I missed Arbor Day, oh my! But do not let my oversight skip a wonderful event of taking a moment to plant a tree. Typically, National Arbor Day is the last Friday in April, though many states observe if on different dates according to their best tree-planting times (I am really late for California, which was March 7-14, oops).
If you do not have a place to plant a tree, do not fret, there are organizations that will do it for you if you would like to make a donation. In Los Angeles, MillionTreesLA.org is a great way to get involved and contribute.
Below is a list from MillionTreesLA highlighting the benefits trees provide, some of these are REALLY interesting, particularly the social impact (who knew?!):
- Trees reduce the greenhouse effect by shading our homes and office buildings. This reduces air conditioning needs up to 30%, thereby reducing the amount of fossil fuels burned to produce electricity. This combination of CO2 removal from the atmosphere, carbon storage in one tree that shades your home in the city will also save fossil fuel, cutting CO2 buildup as much as 15 forest trees. – (Note, one urban tree does the environmental work of 15 forest trees).
- A single mature tree can absorb carbon dioxide at a rate of 48 lbs./year and release enough oxygen back into the atmosphere to support 2 human beings.
- Planting trees remains one of the cheapest, most effective means of drawing excess CO2 from the atmosphere.
- An acre of trees absorbs enough CO2 over one year to equal the amount produced by driving a car 26,000 miles.
- Planting trees and expanding parklands improves the air quality of Los Angeles County. A total of 300 trees can counter balance the amount of pollution one person produces in a lifetime.
- Homeowners that properly place trees in their landscape can realize savings up to 58% on daytime air conditioning and as high as 65% for mobile homes. If applied nationwide to buildings not now benefiting from trees, the shade could reduce our nation’s consumption of oil by 500,000 barrels of oil/day.
- Trees have great benefits, such as raising the ground water tables in LA, and are useful helping to capture, filter, and restore rainwater to the groundwater table.
- A tree reduce topsoil erosion, prevent harmful land pollutants contained in the soil from getting into our waterways, slows down water runoff, and ensures that our ground water supplies are continually being replenished. For every 5% of tree cover added to a community, storm water runoff is reduced by approximately 2%.
- Research by the USFS shows that in a 1 inch rainstorm over 12 hours, the interception of rain by the canopy of the urban forest in Salt Lake City reduces surface runoff by about 11.3 million gallons or 17%. These values would increase as the canopy increases as well.
- Along with breaking the fall of rainwater, tree roots remove nutrients harmful to water ecology and quality.
- Trees act as natural pollution filters. Their canopies, trunks, roots, and associated soil and other natural elements of the landscape filter polluted particulate matter out of the flow toward the storm sewers. Reducing the flow of storm water reduces the amount of pollution that is washed into a drainage area. Trees use nutrients like nitrogen, phosphorus, and potassium- byproducts of urban living-which can pollute streams.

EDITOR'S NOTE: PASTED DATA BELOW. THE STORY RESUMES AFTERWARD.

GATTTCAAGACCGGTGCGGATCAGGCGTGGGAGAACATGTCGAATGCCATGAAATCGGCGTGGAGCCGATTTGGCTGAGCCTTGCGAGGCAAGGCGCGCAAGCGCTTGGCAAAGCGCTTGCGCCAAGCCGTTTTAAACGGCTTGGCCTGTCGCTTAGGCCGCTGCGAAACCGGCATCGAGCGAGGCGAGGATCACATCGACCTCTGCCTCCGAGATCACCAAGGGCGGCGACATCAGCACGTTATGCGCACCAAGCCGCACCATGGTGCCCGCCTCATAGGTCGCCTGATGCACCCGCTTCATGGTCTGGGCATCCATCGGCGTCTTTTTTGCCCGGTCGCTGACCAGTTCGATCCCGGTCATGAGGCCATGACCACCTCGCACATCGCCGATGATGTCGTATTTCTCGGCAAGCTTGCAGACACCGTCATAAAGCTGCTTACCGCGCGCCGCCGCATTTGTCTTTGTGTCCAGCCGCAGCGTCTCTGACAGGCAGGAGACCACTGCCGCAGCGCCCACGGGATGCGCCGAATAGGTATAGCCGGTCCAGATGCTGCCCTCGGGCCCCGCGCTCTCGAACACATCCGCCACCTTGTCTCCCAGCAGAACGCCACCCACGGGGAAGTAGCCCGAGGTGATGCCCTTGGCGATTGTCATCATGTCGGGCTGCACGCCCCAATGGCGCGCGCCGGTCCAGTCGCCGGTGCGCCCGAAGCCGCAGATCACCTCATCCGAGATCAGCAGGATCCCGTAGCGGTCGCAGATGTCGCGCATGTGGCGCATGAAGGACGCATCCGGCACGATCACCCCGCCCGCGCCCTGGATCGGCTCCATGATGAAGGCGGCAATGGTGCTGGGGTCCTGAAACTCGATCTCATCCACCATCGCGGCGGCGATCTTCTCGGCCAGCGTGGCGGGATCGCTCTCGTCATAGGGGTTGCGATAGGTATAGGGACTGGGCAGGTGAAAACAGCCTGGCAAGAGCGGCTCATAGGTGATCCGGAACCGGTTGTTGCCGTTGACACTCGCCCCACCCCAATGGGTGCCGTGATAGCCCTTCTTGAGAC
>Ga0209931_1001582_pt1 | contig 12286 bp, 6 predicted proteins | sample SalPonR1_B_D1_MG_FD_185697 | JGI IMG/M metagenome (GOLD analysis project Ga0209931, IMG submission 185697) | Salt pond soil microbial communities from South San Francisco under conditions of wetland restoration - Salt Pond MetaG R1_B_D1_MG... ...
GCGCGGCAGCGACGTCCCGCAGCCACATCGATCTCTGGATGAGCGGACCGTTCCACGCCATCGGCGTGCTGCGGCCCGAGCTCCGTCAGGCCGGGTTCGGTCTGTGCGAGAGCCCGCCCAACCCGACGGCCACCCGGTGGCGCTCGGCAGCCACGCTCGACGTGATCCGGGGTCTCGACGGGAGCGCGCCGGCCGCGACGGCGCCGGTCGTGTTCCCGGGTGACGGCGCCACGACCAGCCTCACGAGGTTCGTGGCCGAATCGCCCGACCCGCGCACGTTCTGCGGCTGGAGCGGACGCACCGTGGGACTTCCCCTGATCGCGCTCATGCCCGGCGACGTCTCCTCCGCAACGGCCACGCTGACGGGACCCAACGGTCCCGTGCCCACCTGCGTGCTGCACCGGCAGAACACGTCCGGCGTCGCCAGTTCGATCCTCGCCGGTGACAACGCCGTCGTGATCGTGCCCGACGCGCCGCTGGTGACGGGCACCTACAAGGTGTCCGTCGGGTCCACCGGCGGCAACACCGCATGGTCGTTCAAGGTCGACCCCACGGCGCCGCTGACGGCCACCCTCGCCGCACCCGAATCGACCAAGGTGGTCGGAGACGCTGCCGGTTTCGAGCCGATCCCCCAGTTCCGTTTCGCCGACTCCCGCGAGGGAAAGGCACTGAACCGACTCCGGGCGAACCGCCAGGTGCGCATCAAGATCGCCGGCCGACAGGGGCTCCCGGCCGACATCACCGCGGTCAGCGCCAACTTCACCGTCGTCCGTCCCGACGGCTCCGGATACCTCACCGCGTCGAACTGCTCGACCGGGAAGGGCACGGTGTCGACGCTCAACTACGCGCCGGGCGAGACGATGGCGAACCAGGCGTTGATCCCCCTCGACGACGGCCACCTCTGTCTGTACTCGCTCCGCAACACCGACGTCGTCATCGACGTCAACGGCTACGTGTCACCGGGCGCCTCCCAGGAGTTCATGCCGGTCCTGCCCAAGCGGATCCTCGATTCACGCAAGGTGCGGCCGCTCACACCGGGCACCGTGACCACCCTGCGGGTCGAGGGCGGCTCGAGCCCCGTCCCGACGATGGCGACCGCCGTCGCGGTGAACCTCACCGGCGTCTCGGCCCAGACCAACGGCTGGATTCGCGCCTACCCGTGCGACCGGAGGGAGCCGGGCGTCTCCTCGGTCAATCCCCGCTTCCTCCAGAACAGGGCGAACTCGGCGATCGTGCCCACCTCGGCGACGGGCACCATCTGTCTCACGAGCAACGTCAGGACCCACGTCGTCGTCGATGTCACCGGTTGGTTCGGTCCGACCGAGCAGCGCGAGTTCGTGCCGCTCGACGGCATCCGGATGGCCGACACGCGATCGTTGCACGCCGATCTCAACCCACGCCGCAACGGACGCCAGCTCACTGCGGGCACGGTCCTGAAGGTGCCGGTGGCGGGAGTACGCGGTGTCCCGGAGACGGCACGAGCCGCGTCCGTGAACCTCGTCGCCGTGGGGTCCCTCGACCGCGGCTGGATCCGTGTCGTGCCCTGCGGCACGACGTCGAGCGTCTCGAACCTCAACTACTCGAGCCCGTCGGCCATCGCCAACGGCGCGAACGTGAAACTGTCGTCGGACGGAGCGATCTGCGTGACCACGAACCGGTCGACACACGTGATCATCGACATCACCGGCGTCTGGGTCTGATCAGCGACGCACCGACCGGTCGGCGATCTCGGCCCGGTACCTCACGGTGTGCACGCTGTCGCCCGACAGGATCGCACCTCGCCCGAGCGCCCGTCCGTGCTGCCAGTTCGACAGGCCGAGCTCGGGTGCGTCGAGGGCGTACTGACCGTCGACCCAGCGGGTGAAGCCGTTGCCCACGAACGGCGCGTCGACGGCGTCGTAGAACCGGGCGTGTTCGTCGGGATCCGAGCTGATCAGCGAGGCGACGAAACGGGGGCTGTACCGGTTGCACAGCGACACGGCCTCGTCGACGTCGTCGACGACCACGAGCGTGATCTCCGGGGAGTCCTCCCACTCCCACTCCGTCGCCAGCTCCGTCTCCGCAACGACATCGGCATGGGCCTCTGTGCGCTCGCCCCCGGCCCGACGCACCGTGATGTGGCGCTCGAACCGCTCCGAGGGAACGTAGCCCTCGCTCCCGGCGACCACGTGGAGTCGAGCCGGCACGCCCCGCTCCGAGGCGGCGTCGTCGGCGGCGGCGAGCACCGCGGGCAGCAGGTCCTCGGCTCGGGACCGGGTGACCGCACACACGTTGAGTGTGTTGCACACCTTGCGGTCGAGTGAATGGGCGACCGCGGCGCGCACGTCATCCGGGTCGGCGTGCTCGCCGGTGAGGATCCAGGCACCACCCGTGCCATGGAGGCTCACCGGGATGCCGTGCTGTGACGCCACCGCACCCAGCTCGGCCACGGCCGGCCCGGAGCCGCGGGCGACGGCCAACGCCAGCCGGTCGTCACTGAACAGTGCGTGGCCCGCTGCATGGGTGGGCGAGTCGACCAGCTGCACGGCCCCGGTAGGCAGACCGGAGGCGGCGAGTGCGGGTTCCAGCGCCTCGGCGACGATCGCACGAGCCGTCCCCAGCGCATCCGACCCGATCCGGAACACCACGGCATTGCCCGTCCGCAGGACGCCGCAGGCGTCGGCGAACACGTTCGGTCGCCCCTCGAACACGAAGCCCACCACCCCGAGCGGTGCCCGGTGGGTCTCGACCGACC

- More than 8% of children in Los Angeles – 217,000 – suffer from asthma. Studies have shown that an increase in tree-lined streets could lower that number by almost 25%.
- Research presented at the American Association for the Advancement of Science conference (AAAS) in Chicago showed that the presence of trees could cut crime by as much as 7%
- Two University of Illinois researchers (Kuo and Sullivan) studied how well residents of the Chicago Robert Taylor Housing Project (the largest public housing development in the world) were doing in their daily lives based upon the amount of contact they had with trees, and came to some the following conclusions:
- -Trees have the potential to reduce social service budgets, decrease police calls for domestic violence, strengthen urban communities, and decrease the incidence of child abuse according to the study. Chicago officials heard that message last year. The city government spent $10 million to plant 20,000 trees, a decision influenced by Kuo’s and Sullivan’s research, according to the Chicago Tribune.
- – Researchers found fewer reports of physical violence in homes that had trees outside the buildings. Of the residents interviewed, 14% of residents living in barren conditions have threatened to use a knife or gun against their children versus 3% for the residents living in green conditions.
- A U.S. Department of Energy study reports that trees reduce noise pollution by acting as a buffer and absorbing 50% of urban noise.
- Approximately 2,882,784 vehicle trips are taken on L.A.’s 650 miles of freeways each weekday. Studies show drivers exposed to roadside nature scenes had a greater ability to cope with driving stresses.